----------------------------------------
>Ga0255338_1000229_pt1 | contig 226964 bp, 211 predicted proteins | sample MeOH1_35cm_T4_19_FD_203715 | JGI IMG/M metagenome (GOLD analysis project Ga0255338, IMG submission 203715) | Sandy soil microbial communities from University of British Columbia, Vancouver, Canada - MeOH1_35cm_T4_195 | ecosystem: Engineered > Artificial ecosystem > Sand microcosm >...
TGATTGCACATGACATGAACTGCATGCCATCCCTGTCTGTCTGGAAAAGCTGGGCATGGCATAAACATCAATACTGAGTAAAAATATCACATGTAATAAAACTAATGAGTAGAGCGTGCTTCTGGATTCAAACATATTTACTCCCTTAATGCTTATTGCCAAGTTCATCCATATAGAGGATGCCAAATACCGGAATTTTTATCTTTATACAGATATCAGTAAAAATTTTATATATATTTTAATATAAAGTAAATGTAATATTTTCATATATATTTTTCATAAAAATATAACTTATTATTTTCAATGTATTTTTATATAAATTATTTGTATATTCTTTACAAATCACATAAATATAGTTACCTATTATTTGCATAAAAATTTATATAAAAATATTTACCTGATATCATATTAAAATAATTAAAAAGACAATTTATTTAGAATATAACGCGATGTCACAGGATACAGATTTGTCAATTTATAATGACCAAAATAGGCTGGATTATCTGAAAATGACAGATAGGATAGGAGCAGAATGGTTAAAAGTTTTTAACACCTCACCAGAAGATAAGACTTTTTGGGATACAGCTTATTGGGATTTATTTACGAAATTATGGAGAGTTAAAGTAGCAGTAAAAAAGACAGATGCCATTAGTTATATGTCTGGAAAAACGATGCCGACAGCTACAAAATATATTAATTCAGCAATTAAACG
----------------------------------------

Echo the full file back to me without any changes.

>Ga0255338_1000229_pt1 | contig 226964 bp, 211 predicted proteins | sample MeOH1_35cm_T4_19_FD_203715 | JGI IMG/M metagenome (GOLD analysis project Ga0255338, IMG submission 203715) | Sandy soil microbial communities from University of British Columbia, Vancouver, Canada - MeOH1_35cm_T4_195 | ecosystem: Engineered > Artificial ecosystem > Sand microcosm >...
TGATTGCACATGACATGAACTGCATGCCATCCCTGTCTGTCTGGAAAAGCTGGGCATGGCATAAACATCAATACTGAGTAAAAATATCACATGTAATAAAACTAATGAGTAGAGCGTGCTTCTGGATTCAAACATATTTACTCCCTTAATGCTTATTGCCAAGTTCATCCATATAGAGGATGCCAAATACCGGAATTTTTATCTTTATACAGATATCAGTAAAAATTTTATATATATTTTAATATAAAGTAAATGTAATATTTTCATATATATTTTTCATAAAAATATAACTTATTATTTTCAATGTATTTTTATATAAATTATTTGTATATTCTTTACAAATCACATAAATATAGTTACCTATTATTTGCATAAAAATTTATATAAAAATATTTACCTGATATCATATTAAAATAATTAAAAAGACAATTTATTTAGAATATAACGCGATGTCACAGGATACAGATTTGTCAATTTATAATGACCAAAATAGGCTGGATTATCTGAAAATGACAGATAGGATAGGAGCAGAATGGTTAAAAGTTTTTAACACCTCACCAGAAGATAAGACTTTTTGGGATACAGCTTATTGGGATTTATTTACGAAATTATGGAGAGTTAAAGTAGCAGTAAAAAAGACAGATGCCATTAGTTATATGTCTGGAAAAACGATGCCGACAGCTACAAAATATATTAATTCAGCAATTAAACG